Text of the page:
The Perils of Reform
Our immigration system can be fixed, but Republicans should aim for better policies, not better pandering
Feb 25, 2013, Vol. 18, No. 23 • By IRWIN M. STELZER
Their parents, however, have no claim that demands conflating the grant of a more secure status with citizenship. The British grant many people, this writer included, “indefinite leave to remain,” which conveys the right of residence and freedom to find work, but not citizenship. Such a status might be a model for reform of our treatment of illegal immigrants. But do not for one moment believe that the millions with their residence “regularized” can be barred from the use of public services, a provision some would include in the immigration reform legislation. Teachers are not going to turn away such students, doctors are not going to refuse them care when they present themselves at hospitals in an emergency, police are not going to tell any who become crime victims that their assailants will not be pursued. Give them the right of residence, and you are effectively giving them access to the same public services to which citizens are entitled.
Having avoided the error of conflation, then disaggregate. The 11 million are not a homogeneous group. Everyone knows that, but the president and his party see their chances of getting the mass of the 11 million on the path to voterhood maximized by lumping millions of unskilled non-English speakers, nearly two-thirds of whom have never graduated from high school, with engineers who entered the country legally and received their advanced degrees here. That is why the president has warned Republicans “not to pull this thing apart,” and the Democratic leadership in the Senate is insisting on a comprehensive bill—the sort preferred by Nancy Pelosi, whose idea of good policy is not to find out what is in a bill until after you pass it.
Avoiding this politically inspired aggregation is one of the keys to sensible policy. A guest worker program will take care of the needs of those who come for seasonal work: There is no need to issue permits that extend beyond the season or period in which those needs exist. Some will, of course, not go home and will overstay their visas. But far fewer than would were the amnesty granted the 11 million to include a path to citizenship. At the other end of the labor market, the highly trained and highly skilled can be granted both indefinite leave to remain and a path to citizenship, on the general theory that they will over their lifetimes provide a net benefit to the American economy and are more rather than less likely to learn English and otherwise assimilate. How many? Let employers bid for visas, rather than doling the bulk of them out for family reunification, and use the funds to offset some of the social costs imposed on communities with high percentages of immigrants.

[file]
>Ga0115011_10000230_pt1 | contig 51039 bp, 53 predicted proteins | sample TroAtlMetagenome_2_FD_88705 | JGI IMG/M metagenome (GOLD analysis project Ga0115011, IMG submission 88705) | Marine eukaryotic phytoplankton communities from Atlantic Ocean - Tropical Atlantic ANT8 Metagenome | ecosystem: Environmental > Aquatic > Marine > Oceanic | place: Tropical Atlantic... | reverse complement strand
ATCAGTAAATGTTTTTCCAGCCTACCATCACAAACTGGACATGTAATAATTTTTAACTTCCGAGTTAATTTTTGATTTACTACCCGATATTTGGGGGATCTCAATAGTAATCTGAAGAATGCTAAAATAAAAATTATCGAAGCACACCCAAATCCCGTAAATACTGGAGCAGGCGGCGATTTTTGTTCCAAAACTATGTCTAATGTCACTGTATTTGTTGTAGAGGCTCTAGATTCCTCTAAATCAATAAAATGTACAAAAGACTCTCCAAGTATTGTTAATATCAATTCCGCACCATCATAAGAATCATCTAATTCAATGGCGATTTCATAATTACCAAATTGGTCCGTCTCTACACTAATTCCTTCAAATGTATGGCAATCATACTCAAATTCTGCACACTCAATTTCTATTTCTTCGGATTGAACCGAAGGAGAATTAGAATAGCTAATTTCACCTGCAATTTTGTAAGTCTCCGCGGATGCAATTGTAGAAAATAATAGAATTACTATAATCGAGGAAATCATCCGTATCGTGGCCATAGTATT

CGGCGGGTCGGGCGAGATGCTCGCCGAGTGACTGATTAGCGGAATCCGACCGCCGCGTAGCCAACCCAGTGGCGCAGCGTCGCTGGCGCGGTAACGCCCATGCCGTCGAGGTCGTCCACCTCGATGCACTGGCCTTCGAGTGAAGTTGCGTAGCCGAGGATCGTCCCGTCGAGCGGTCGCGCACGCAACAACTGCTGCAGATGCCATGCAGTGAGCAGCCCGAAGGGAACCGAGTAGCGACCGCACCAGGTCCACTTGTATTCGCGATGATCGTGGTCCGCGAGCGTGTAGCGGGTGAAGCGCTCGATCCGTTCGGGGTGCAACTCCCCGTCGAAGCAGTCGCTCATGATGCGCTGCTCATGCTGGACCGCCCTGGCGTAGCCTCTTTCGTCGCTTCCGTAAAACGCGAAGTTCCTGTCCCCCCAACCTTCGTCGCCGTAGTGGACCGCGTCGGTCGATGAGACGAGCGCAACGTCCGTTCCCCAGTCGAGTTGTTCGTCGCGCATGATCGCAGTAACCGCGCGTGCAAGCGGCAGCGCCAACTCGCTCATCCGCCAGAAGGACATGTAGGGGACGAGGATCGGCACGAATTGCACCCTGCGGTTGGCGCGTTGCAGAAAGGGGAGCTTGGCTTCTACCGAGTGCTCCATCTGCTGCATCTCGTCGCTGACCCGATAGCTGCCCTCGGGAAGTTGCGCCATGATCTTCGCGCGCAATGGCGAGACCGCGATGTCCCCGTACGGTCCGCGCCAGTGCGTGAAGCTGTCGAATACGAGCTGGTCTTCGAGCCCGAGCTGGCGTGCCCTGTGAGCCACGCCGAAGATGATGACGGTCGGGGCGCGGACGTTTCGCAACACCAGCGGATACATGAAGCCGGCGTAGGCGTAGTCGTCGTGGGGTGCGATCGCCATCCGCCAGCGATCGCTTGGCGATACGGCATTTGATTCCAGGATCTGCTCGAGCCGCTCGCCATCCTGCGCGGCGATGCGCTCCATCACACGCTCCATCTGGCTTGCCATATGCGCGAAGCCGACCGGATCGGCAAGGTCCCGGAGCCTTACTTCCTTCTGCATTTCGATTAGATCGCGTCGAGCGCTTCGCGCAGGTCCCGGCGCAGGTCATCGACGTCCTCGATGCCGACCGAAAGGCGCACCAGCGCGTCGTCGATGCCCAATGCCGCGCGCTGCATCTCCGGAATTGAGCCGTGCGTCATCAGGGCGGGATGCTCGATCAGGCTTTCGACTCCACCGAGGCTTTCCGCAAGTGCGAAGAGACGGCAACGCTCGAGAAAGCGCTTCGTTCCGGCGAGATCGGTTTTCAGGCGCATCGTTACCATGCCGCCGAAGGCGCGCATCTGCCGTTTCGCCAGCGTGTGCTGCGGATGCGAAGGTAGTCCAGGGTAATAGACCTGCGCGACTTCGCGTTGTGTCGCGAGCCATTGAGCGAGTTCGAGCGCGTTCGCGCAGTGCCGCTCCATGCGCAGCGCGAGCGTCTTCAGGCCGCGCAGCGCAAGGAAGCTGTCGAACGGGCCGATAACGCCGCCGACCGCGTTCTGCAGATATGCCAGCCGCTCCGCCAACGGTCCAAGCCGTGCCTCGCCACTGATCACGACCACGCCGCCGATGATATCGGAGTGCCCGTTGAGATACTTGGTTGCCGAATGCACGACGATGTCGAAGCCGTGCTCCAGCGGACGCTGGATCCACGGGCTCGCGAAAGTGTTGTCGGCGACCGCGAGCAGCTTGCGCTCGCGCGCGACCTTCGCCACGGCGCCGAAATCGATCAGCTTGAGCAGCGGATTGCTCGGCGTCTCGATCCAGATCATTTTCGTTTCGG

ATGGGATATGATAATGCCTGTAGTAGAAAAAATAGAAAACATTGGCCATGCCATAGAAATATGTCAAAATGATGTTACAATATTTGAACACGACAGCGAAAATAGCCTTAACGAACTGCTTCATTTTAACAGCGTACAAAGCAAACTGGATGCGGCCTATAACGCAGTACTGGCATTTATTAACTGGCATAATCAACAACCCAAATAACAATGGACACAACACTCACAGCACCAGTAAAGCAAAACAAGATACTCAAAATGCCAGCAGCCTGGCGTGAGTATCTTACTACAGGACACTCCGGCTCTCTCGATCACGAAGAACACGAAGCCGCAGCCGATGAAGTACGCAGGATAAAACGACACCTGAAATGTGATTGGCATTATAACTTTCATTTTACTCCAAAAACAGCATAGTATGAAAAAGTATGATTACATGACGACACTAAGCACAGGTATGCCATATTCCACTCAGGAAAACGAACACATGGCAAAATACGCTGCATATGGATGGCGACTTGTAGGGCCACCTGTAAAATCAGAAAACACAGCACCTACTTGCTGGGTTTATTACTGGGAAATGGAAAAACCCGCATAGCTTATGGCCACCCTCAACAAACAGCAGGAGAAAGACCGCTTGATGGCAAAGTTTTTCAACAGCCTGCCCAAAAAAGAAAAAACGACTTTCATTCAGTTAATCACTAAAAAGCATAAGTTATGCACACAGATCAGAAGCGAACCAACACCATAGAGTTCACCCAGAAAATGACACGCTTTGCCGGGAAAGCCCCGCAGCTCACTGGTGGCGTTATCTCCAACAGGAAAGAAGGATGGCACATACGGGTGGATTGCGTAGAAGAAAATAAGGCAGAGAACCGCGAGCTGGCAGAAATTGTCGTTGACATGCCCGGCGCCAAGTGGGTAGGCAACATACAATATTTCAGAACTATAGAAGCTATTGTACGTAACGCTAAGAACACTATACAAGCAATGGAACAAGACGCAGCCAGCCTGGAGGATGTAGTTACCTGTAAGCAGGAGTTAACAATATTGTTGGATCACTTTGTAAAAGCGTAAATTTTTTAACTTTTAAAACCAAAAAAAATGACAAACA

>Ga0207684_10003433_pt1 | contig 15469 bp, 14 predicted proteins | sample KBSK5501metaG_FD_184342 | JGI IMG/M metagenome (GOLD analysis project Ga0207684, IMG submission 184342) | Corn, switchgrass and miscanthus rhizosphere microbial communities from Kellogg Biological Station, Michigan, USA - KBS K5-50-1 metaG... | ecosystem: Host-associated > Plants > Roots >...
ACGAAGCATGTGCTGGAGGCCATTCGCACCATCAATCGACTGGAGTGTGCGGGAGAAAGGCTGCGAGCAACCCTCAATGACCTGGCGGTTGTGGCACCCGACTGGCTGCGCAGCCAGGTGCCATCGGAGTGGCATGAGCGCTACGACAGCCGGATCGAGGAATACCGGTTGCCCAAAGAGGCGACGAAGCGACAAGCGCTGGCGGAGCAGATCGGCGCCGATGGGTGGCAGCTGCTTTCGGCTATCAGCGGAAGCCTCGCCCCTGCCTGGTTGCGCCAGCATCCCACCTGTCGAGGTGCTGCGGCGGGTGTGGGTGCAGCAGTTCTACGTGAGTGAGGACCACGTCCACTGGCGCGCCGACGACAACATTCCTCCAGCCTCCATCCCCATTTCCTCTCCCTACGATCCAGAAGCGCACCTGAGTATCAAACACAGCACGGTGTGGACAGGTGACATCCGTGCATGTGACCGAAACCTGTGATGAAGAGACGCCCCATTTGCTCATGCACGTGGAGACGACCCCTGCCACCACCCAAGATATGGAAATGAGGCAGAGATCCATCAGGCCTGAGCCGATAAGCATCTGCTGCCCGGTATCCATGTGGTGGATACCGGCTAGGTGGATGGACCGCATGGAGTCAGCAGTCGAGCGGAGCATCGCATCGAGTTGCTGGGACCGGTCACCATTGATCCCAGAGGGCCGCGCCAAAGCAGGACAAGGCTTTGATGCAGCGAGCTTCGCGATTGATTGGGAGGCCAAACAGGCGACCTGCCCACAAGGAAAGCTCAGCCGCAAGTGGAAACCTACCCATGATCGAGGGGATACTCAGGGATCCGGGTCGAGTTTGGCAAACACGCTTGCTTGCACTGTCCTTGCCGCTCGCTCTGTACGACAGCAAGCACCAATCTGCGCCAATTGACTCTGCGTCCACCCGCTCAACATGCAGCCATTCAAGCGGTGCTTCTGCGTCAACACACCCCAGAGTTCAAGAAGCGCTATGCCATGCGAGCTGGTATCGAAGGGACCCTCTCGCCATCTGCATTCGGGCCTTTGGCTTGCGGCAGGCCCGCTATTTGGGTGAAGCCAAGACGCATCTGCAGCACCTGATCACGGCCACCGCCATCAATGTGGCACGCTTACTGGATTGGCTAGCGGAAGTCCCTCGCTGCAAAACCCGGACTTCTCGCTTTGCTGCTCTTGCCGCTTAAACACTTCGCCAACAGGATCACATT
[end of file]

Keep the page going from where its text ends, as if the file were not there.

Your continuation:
After all, it is employer groups that are clamoring for more visas for these sorts of immigrants, whom they prefer to hire rather than the trained Americans available in ample supply, if data compiled by Ross Eisenbrey of the Economic Policy Institute (“America’s Genius Glut,” New York Times, February 8) are to be believed. I have not attempted to decide whether the EPI data or the view of Caterpillar’s chief technology officer Gwenne Hendricks that we “need to have access to the best skills in higher volumes than we can access just out of the North American market” more closely represents reality. But even if Hendricks is correct that such home-grown talents are not now available, it is unclear why increasing compensation for these skilled positions, rather than holding the line on pay by importing talent, would not increase the domestic supply in the long run. Which may be why the Silicon Valley CEOs are pressing so hard for comprehensive reform, without which “the odds of high-skilled [legislation] passing . . . is close to zero,” according to Robert D. Atkinson, president of the Information Technology and Innovation Foundation.
Consider the analogy of the law business. When it was booming and compensation was rising, students flocked to law schools. Now that the bloom is off that rose, and law firms are either not hiring or keeping compensation under control, law-school enrollment is plummeting, so much so that some schools are threatened with closure. The price system works, in labor markets as well as in the markets for goods and services.